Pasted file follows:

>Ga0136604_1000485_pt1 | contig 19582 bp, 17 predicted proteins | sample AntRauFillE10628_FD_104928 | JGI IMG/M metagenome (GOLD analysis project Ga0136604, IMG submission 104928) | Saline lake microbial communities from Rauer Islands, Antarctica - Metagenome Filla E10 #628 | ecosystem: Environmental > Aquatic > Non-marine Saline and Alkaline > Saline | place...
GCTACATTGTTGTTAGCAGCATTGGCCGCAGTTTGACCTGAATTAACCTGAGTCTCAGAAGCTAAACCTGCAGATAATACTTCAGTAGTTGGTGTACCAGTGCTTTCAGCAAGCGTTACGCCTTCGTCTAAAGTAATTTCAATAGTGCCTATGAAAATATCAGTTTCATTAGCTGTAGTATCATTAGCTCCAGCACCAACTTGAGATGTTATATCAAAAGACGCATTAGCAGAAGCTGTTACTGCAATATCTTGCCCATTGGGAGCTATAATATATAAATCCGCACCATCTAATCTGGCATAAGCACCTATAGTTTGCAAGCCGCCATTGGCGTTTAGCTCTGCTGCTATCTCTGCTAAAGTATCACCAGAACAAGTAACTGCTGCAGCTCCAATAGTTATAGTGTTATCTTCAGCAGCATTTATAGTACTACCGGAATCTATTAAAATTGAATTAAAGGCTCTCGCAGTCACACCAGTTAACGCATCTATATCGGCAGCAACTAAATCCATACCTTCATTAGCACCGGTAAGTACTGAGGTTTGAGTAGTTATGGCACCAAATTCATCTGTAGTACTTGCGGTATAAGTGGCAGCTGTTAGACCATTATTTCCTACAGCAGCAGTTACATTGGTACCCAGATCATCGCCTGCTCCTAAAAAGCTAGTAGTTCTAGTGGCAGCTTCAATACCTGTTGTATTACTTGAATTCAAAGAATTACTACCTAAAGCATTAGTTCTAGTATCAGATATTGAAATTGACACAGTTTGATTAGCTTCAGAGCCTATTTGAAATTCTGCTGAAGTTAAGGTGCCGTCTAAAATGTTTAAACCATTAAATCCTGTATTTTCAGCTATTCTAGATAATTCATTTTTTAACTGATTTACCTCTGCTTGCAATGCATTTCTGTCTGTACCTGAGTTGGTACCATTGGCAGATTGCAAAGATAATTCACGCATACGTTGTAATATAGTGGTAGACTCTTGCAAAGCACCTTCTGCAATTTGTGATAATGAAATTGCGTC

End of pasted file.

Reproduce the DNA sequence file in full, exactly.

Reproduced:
>Ga0136604_1000485_pt1 | contig 19582 bp, 17 predicted proteins | sample AntRauFillE10628_FD_104928 | JGI IMG/M metagenome (GOLD analysis project Ga0136604, IMG submission 104928) | Saline lake microbial communities from Rauer Islands, Antarctica - Metagenome Filla E10 #628 | ecosystem: Environmental > Aquatic > Non-marine Saline and Alkaline > Saline | place...
GCTACATTGTTGTTAGCAGCATTGGCCGCAGTTTGACCTGAATTAACCTGAGTCTCAGAAGCTAAACCTGCAGATAATACTTCAGTAGTTGGTGTACCAGTGCTTTCAGCAAGCGTTACGCCTTCGTCTAAAGTAATTTCAATAGTGCCTATGAAAATATCAGTTTCATTAGCTGTAGTATCATTAGCTCCAGCACCAACTTGAGATGTTATATCAAAAGACGCATTAGCAGAAGCTGTTACTGCAATATCTTGCCCATTGGGAGCTATAATATATAAATCCGCACCATCTAATCTGGCATAAGCACCTATAGTTTGCAAGCCGCCATTGGCGTTTAGCTCTGCTGCTATCTCTGCTAAAGTATCACCAGAACAAGTAACTGCTGCAGCTCCAATAGTTATAGTGTTATCTTCAGCAGCATTTATAGTACTACCGGAATCTATTAAAATTGAATTAAAGGCTCTCGCAGTCACACCAGTTAACGCATCTATATCGGCAGCAACTAAATCCATACCTTCATTAGCACCGGTAAGTACTGAGGTTTGAGTAGTTATGGCACCAAATTCATCTGTAGTACTTGCGGTATAAGTGGCAGCTGTTAGACCATTATTTCCTACAGCAGCAGTTACATTGGTACCCAGATCATCGCCTGCTCCTAAAAAGCTAGTAGTTCTAGTGGCAGCTTCAATACCTGTTGTATTACTTGAATTCAAAGAATTACTACCTAAAGCATTAGTTCTAGTATCAGATATTGAAATTGACACAGTTTGATTAGCTTCAGAGCCTATTTGAAATTCTGCTGAAGTTAAGGTGCCGTCTAAAATGTTTAAACCATTAAATCCTGTATTTTCAGCTATTCTAGATAATTCATTTTTTAACTGATTTACCTCTGCTTGCAATGCATTTCTGTCTGTACCTGAGTTGGTACCATTGGCAGATTGCAAAGATAATTCACGCATACGTTGTAATATAGTGGTAGACTCTTGCAAAGCACCTTCTGCAATTTGTGATAATGAAATTGCGTC